New Thai Cinema Hits the Road

Mysterious Objects and Black Tigers

"This is the house the Iron Ladies built," someone quips upon entering a mid-June condo-warming party for Fortissimo Films Sales executive Wouter Barendrecht's new crib, some 30 stories above the Chao Phrya river on another hot Bangkok night. Based in Amsterdam and Hong Kong, Fortissimo has been a crucial component of the Asian cinema explosion of the late 1990s. Their top clients include filmmakers like Tsai Ming-liang and Wong Kar-wai, and the Hong Kong box office success of Nang Nak and Iron Ladies was largely by Fortissimo's design; they also brokered Miramax's purchase of Tears of the Black Tiger at Cannes.

Barendrecht's permanent address is still in Hong Kong, but his new way station in Bangkok already seems the eye of a brand-new, pan-Asian filmmaking storm. Hunky bikini-clad waiters serve Thai snacks from silver trays while cinematographer Chris Doyle—just stopping over on his way back to Beijing and the set of Zhang Yimou's Crouching Tiger, Hidden Dragon knockoff, Hero—huddles in conversation with Thai director Pen-ek Ratanaruang (creator of the comic-violent festival favorite 6ixtynin9) about a potential collaboration, to be financed and photographed in Japan. Possibly the hippest mainstream filmmaker in Bangkok, Ratanaruang is currently in the middle of production on Mon Rak Transistor, an ill-fated love story about the rise and fall of a wannabe singing sensation. Like Jan Dara, Mon Rak Transistor—"You can translate it as Radio Days," giggles the gabby Ratanaruang—is being financed by Applause Pictures, the brainchild of Hong Kong director-producer Peter Chan (Comrades: A Love Story).

All things Thai, spicy, and nude: from Jan Dara
Photo courtesy of Fortissimo Film Sales
All things Thai, spicy, and nude: from Jan Dara

Chan's popular and critical successes in Hong Kong first led him to an alliance with DreamWorks (where he made the insubstantial Love Letter), but during the last couple of years, he's used Applause to foster new alliances between Asian filmmakers, particularly in Bangkok, where he was educated as a child and learned to speak fluent Thai. In partnership with Nimibutr and his producer Duangkamol Limcharoen, Chan sees Jan Dara as a potential template for future successes, and the team's decision to cast Hong Kong actress Christy Chung as Jan Dara's hottest totsie was a major part of their crossover marketing design. "If Chinese filmmakers can make movies in Hollywood," Chan asked the Far Eastern Economic Review earlier this year, "why can't Asians jump out of their local markets and make movies for each other?"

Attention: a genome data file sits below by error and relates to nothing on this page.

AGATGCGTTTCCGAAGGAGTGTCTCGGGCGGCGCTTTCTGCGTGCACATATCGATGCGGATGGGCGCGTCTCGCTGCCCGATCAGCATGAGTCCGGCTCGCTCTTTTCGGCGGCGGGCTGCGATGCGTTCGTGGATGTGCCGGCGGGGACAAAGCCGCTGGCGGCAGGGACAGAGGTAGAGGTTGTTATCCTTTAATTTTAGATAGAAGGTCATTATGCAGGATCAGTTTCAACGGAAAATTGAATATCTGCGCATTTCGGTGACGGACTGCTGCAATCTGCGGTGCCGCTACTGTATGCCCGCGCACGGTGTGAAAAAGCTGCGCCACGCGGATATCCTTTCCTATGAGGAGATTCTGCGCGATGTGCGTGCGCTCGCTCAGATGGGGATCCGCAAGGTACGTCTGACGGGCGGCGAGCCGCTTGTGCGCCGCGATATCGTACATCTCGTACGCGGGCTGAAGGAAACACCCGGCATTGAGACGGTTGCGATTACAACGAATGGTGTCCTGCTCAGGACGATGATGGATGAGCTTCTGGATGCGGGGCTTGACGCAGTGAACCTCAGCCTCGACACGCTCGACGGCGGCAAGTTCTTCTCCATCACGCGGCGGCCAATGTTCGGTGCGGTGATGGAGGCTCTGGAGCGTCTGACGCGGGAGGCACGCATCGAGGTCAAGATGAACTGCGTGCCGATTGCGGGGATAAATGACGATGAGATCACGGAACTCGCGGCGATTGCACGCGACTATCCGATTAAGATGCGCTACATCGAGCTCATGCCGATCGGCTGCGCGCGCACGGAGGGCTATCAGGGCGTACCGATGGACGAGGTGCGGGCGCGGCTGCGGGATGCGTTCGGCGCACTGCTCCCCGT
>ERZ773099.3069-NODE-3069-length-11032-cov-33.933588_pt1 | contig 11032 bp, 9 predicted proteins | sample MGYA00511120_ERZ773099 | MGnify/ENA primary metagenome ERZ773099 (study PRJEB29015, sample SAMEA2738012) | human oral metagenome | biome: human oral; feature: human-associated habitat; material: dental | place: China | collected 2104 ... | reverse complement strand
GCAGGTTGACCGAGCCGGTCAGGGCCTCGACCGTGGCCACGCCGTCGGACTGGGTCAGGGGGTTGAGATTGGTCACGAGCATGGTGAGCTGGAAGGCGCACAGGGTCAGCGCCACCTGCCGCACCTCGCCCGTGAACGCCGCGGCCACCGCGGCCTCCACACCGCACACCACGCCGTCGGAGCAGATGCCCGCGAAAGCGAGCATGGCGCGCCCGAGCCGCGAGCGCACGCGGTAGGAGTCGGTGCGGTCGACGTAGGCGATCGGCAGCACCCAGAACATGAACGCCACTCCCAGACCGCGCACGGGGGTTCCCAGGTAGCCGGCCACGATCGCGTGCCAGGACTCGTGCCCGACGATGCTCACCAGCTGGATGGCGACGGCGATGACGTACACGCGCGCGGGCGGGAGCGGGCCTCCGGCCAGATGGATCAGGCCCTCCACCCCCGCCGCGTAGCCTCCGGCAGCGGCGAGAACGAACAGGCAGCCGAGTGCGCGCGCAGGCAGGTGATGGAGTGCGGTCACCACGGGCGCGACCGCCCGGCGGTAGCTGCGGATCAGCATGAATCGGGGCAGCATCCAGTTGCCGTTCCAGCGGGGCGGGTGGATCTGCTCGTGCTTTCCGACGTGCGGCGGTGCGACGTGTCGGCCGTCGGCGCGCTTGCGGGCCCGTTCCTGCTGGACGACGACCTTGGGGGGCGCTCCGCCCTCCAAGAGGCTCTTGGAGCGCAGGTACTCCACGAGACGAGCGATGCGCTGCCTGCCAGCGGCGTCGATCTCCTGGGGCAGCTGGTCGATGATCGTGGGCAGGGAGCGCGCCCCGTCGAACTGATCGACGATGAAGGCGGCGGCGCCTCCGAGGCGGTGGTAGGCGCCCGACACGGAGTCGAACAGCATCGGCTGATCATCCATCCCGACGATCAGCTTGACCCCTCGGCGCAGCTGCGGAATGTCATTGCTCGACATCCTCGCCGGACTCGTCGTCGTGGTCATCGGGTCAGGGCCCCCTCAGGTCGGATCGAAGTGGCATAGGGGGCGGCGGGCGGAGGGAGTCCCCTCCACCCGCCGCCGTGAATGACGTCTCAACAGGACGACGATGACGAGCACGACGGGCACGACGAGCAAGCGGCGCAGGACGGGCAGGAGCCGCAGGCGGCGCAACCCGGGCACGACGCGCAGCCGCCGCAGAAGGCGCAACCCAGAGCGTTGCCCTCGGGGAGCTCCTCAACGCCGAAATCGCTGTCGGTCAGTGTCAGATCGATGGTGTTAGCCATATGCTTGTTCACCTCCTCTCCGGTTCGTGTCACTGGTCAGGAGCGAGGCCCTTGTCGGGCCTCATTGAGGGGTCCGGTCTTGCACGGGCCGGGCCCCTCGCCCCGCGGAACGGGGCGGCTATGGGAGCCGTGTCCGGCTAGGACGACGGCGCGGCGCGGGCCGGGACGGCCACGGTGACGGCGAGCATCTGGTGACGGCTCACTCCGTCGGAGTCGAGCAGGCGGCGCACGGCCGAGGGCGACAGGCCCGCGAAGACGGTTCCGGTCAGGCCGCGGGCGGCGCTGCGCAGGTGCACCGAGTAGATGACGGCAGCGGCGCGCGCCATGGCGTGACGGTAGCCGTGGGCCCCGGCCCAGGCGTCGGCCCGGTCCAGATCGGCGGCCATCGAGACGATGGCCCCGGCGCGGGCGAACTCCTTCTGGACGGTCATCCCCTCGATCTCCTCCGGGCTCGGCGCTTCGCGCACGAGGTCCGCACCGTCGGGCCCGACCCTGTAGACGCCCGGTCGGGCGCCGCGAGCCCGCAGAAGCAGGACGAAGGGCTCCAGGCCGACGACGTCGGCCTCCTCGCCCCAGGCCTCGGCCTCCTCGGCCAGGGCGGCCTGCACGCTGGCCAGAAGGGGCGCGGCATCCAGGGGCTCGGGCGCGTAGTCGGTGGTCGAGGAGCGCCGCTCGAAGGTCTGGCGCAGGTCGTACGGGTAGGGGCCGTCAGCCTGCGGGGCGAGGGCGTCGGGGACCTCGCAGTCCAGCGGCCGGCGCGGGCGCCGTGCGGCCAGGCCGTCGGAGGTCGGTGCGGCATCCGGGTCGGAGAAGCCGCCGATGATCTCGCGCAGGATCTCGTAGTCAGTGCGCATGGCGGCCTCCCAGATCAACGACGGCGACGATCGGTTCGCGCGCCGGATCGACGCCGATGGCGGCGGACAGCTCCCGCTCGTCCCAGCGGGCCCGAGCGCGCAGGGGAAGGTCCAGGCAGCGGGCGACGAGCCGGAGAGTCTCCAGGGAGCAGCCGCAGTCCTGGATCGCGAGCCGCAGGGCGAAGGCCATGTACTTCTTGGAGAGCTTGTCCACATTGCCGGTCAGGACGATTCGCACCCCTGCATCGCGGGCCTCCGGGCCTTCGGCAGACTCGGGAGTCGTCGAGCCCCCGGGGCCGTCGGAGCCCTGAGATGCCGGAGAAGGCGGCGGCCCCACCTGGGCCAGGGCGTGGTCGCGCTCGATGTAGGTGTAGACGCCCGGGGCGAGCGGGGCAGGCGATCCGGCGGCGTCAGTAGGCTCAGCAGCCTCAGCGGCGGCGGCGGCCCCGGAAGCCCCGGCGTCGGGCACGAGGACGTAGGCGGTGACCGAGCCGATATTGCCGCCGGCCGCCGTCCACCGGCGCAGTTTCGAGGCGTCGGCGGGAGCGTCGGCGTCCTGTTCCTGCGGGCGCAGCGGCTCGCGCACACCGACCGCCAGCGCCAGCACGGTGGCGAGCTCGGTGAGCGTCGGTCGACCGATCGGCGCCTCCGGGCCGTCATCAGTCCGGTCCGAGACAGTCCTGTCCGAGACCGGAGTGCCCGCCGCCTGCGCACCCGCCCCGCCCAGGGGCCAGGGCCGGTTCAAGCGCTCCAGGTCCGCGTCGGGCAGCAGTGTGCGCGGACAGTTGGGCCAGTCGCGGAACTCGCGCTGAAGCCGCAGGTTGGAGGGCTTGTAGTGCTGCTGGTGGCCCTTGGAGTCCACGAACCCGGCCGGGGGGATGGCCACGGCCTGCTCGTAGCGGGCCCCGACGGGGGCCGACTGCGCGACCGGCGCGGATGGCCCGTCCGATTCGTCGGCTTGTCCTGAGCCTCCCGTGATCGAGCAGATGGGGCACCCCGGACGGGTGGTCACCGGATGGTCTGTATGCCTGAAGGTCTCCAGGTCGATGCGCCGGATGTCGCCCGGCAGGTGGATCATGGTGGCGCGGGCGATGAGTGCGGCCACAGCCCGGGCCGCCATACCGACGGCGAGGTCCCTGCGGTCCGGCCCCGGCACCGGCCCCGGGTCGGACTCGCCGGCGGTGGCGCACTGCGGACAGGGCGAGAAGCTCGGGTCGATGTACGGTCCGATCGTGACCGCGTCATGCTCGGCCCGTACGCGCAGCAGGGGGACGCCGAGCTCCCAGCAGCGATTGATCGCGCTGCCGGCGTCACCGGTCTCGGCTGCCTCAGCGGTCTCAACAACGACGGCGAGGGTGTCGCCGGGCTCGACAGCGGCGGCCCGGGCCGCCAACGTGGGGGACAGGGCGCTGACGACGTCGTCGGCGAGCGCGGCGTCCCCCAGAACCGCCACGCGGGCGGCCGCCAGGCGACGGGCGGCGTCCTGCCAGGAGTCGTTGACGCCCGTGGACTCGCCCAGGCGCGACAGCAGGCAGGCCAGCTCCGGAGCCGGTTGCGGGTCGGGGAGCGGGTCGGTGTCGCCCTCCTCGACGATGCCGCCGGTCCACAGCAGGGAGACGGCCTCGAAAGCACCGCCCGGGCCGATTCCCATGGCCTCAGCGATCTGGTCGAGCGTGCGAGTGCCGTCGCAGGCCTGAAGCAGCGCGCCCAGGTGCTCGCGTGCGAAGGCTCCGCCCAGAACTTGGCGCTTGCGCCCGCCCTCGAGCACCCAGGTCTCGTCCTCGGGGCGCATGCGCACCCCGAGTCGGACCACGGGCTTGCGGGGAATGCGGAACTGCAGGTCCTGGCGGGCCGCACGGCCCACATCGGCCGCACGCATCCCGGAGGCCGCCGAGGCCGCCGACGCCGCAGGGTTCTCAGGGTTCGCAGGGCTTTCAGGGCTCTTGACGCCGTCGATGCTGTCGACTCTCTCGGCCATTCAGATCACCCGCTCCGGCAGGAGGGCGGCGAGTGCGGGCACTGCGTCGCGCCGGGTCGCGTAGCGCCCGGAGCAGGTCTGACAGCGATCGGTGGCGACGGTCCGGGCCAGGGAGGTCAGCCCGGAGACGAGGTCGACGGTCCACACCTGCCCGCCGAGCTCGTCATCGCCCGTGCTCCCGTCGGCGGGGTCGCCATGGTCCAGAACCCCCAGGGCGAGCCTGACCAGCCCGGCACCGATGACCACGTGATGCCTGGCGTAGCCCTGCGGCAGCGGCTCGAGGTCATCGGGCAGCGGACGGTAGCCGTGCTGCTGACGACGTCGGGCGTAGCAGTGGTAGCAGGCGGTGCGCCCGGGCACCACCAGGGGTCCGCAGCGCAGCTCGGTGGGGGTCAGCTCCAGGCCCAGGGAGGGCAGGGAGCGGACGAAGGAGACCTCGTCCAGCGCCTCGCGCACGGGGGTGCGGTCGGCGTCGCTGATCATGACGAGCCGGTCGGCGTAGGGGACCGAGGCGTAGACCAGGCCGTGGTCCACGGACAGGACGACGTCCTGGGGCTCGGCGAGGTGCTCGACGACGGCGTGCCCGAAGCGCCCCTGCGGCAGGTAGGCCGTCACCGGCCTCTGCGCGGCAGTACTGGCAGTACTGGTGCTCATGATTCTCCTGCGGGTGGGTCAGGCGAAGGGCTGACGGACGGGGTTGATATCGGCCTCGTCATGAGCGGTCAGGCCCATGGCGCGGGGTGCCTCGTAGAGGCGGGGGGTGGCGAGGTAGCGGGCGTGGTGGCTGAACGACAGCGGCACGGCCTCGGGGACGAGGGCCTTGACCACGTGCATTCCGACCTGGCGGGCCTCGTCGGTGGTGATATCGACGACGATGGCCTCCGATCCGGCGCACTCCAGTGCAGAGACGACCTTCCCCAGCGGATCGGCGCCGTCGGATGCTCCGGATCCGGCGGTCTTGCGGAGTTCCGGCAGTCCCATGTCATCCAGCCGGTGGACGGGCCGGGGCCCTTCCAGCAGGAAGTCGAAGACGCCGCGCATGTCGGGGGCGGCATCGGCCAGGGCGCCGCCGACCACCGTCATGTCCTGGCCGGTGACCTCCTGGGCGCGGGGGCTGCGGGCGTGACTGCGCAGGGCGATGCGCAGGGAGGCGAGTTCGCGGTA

For many Bangkok cineastes, a more pertinent question might be, "When can we start making films for ourselves?" Most film-savvy Thais aren't so much anticipating the version of Jan Dara that will debut at the local multiplex later this year as wondering—given the censor's inevitable snipping or smudging of the film's steamiest episodes—when they'll get a chance to see the film's "international cut."

Of course, not all of the major players in the Thai film renaissance were in attendance at that high-in-the-sky Fortissimo soiree. Some of them were still right down where they started: in the burgeoning Thai film underground. Halfway across town, in the editing room that doubles as the office of his production company, Kick the Machine, the chief exponent of all that's expansive and experimental in Bangkok moviemaking—Mysterious Object at Noon director Weerasethakul, who prefers to go by the nickname Joe—is busy struggling with his first fiction feature, Blissfully Yours.

In some ways, the as yet unfinished Blissfully Yours seems to merge certain themes and backstories from Suriyothai and Jan Dara: Shot in gorgeous 35mm, the film opens with a reiteration of a doctor's office visit from Mysterious, then branches out into a three-hour meditation on science, superstition, sexuality, and the deleterious effects of Thai-Burmese border crossings. It all culminates in a long idyll in a forest glade where two couples engage in explicit intercourse, intimate dialogue, and complicated reveries and self-doubts. The influence of Tsai Ming-liang (one of Joe's favorite directors) is heavy upon it, but the philosophical and physical attitudes involved seem purely Thai, at least until Joe starts telling you that his major inspirations were "Warhol's sense of 'nothingness' " and the ways that American experimental-film forefather Bruce Baillie "records pleasure, and the sun."

Even if Blissfully Yours could pass the Thai film censors, which it can't, who in Thailand would even know it exists? Though a far richer provocation for world cinema than Jan Dara could ever hope to be, Blissfully Yours's willingness to ask tough questions about what a censorship-free and internationally minded Thai cinema could potentially be is the very thing that will probably doom it to official nonexistence. The few Thai film insiders who've even heard of it often titter, "Can you believe that Joe's making a three-hour porno film?" A former student of Chicago's School of the Art Institute, Joe's all too well aware that his films have only limited possibilities for art gallery screenings in Bangkok, and a far better chance of success in Brooklyn—where Mysterious enjoyed a brief, well-attended run at BAM in June—than it ever will at home.

Postscript: Suriyothai opened in Bangkok on August 17. In its first three days of release, it took in 110 million baht. It's expected to become the highest-grossing Thai film ever, and a windfall for Singha Beer, which has put 15 Suriyothai designs on a new series of collectible cans. Miramax has yet to make an offer for the film.

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